44 for connectivity, both within the country and with neighboring countries, to facilitate the movement of goods and people. 149. In the power sector, ADB assistance should look at the feasibility of developing large, environmentally friendly hydropower projects and micro projects for small communities not connected to the national grid. It should reduce transmission losses, promote clean energy, and improve core infrastructure. Institutional development should be supported by ADB and other donors with a long-term strategic approach that considers the role of private investment, PPP, how prospects for private investment can be improved, and how government capacity can be built. 2. Governance, Capacity Development, and the Results Framework

150. The country would benefit greatly from good governance and greater transparency and accountability. ADB should continue its support for good governance and building the capacity of key public institutions, both local and central, to improve the delivery of public goods and services, make it more cost effective, and broaden inclusiveness. Good governance requires continued improvements in public policy, public institution management, the incentive framework for civil servants, regulatory capacity, and the rule of law. ADB should focus on strategic actions that can keep the governance reform agenda moving forward, particularly in public resource management, local government, and electricity regulation, as well as supporting the development of a road map for governance. Institutional strengthening and capacity development in government are crucial for implementing and sustaining reforms in infrastructure, decentralization, and public sector management. The adoption of results-based monitoring tools to assess performance and development results against targets has facilitated improvement in governance in Nepal. ADB should continue to provide assistance to strengthen capacity in the ministries where MfDR is already in place and to extend capacity development for monitoring and evaluation results to other ministries that wish to use MfDR. MfDR practices should be able to inform and contribute to ADB's corporate results framework. 3. Private Sector Development and Regional Cooperation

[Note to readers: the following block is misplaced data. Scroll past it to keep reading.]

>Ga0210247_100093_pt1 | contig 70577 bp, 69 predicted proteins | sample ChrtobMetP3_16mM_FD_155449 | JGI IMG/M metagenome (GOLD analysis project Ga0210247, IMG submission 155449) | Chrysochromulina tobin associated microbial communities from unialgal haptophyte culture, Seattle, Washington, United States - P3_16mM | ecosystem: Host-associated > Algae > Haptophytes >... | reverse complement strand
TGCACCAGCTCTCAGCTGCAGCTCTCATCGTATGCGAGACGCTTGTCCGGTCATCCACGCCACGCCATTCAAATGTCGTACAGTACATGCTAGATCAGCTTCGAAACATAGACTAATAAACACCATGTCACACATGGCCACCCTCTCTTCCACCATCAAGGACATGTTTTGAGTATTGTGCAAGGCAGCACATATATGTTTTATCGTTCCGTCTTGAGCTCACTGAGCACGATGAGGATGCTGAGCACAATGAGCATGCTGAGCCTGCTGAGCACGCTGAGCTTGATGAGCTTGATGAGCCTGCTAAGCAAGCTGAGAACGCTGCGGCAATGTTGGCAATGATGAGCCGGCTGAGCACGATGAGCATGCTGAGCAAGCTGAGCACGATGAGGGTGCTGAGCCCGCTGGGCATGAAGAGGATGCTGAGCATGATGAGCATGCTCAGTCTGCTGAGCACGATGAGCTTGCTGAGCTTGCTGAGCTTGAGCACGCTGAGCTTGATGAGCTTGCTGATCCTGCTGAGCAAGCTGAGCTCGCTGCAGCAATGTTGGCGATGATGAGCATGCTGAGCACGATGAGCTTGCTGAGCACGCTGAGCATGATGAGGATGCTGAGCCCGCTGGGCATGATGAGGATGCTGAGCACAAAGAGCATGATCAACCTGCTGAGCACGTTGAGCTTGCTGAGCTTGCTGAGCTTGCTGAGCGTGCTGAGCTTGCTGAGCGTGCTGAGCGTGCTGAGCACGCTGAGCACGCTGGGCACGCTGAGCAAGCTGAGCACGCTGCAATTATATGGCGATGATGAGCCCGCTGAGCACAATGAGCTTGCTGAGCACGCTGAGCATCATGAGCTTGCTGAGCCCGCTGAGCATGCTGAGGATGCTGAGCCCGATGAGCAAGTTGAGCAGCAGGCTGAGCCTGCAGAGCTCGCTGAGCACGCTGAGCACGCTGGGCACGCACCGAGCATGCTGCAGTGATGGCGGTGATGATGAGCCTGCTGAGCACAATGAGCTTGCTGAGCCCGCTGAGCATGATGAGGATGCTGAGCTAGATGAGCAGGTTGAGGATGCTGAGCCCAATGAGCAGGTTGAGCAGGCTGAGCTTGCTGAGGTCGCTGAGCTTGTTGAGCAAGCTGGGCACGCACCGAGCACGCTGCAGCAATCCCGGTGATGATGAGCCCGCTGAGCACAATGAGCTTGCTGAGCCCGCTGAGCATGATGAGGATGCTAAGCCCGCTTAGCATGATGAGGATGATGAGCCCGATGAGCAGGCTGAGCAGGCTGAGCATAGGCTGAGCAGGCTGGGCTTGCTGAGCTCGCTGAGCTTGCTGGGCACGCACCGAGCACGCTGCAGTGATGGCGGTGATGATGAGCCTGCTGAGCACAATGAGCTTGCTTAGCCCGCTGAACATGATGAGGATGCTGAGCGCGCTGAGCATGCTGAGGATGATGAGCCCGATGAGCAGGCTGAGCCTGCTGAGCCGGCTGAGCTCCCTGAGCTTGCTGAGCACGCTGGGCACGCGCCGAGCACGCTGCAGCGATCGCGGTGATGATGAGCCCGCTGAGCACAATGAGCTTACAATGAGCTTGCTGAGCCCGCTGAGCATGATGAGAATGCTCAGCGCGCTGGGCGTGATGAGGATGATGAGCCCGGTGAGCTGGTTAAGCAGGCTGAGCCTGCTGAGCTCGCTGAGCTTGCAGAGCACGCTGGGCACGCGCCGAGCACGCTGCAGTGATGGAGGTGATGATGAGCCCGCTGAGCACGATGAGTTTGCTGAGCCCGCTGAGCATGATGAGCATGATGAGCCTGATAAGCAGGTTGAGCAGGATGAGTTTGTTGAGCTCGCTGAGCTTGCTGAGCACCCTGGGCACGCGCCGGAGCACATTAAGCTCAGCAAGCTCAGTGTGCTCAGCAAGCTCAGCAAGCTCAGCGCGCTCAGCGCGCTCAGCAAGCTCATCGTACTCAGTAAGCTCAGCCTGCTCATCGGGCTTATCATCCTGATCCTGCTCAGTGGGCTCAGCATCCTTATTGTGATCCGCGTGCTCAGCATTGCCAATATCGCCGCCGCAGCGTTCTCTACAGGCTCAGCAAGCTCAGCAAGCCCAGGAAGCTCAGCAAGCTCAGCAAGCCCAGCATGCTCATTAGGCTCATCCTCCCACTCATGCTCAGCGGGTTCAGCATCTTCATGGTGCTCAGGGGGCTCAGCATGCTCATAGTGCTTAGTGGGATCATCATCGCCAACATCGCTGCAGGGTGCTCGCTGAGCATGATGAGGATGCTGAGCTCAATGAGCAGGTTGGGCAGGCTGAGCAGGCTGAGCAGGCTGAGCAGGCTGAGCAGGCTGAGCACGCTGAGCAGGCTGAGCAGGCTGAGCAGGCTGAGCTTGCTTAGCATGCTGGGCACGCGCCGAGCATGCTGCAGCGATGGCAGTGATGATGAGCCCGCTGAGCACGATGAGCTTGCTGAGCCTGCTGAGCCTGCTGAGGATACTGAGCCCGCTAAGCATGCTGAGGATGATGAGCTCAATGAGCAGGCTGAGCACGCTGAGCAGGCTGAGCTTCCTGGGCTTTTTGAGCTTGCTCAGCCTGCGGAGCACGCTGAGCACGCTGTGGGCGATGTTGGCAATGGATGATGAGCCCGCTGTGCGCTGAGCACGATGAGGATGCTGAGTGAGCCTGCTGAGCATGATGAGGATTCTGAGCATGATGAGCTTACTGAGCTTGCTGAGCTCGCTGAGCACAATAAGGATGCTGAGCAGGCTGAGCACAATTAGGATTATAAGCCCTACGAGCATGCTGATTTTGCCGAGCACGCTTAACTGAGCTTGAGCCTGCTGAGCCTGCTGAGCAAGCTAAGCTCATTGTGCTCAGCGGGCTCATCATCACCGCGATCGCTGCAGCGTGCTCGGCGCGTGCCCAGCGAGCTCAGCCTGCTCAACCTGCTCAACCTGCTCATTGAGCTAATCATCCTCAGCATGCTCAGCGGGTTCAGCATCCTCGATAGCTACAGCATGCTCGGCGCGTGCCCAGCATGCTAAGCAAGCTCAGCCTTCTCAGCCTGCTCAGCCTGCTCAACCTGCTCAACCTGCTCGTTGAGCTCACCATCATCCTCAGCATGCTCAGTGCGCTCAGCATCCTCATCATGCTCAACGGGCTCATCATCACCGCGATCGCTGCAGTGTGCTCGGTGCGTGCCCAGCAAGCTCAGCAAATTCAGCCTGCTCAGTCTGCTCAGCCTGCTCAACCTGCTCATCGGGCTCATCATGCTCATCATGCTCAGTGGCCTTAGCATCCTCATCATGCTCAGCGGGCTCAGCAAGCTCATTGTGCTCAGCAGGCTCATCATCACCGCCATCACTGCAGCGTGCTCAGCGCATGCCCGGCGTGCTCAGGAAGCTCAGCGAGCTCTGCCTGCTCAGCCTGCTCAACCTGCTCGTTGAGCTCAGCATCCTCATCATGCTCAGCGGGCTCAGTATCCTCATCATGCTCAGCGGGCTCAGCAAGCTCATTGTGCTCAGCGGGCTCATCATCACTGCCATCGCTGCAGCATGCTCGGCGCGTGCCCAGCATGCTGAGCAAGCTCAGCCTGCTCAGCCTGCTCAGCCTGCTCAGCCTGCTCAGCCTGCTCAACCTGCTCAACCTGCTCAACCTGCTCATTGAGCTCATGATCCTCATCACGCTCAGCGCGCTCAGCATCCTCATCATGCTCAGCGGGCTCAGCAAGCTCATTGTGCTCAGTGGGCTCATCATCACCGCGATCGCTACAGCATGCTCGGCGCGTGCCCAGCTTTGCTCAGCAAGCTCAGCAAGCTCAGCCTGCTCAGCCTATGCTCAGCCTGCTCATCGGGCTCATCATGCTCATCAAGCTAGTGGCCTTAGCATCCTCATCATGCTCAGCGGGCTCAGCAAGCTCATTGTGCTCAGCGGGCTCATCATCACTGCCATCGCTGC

151. Private sector development and regional cooperation should be supported, in line with their importance in the Government's TYIP and ADB's Strategy 2020, as well as with the availability of opportunity. Creating an enabling environment for the private sector in Nepal is contingent on political stability; improved governance and infrastructure; solutions to longstanding labor problems; an improved policy environment, particularly for investment and trade; and a legal system in need of overhaul and strengthening. ADB assistance is required to remove constraints, such as those on physical infrastructure and governance, and to improve the policy environment for investment and trade. ADB's support to capacity building and policy advice for PPPs in infrastructure development (roads, power and water supply) has produced initial encouraging results. ADB should continue to support and promote PPPs in infrastructure. For this purpose, partnership between ADB's South Asia and Private Sector Operations Departments is crucial. 152. ADB should continue its support for regional cooperation and integration in order to create benefits from economies of scale and market access, and accelerate trade and growth. In particular, ADB could help Nepal to realize higher growth through integration and closer links with its neighbors, PRC and India, realizing Nepal’s immense potential for hydropower and tourism. It would be mutually beneficial to the PRC, India, and Nepal to cooperate in tourism, trade, and energy sector development.

Appendix 1

45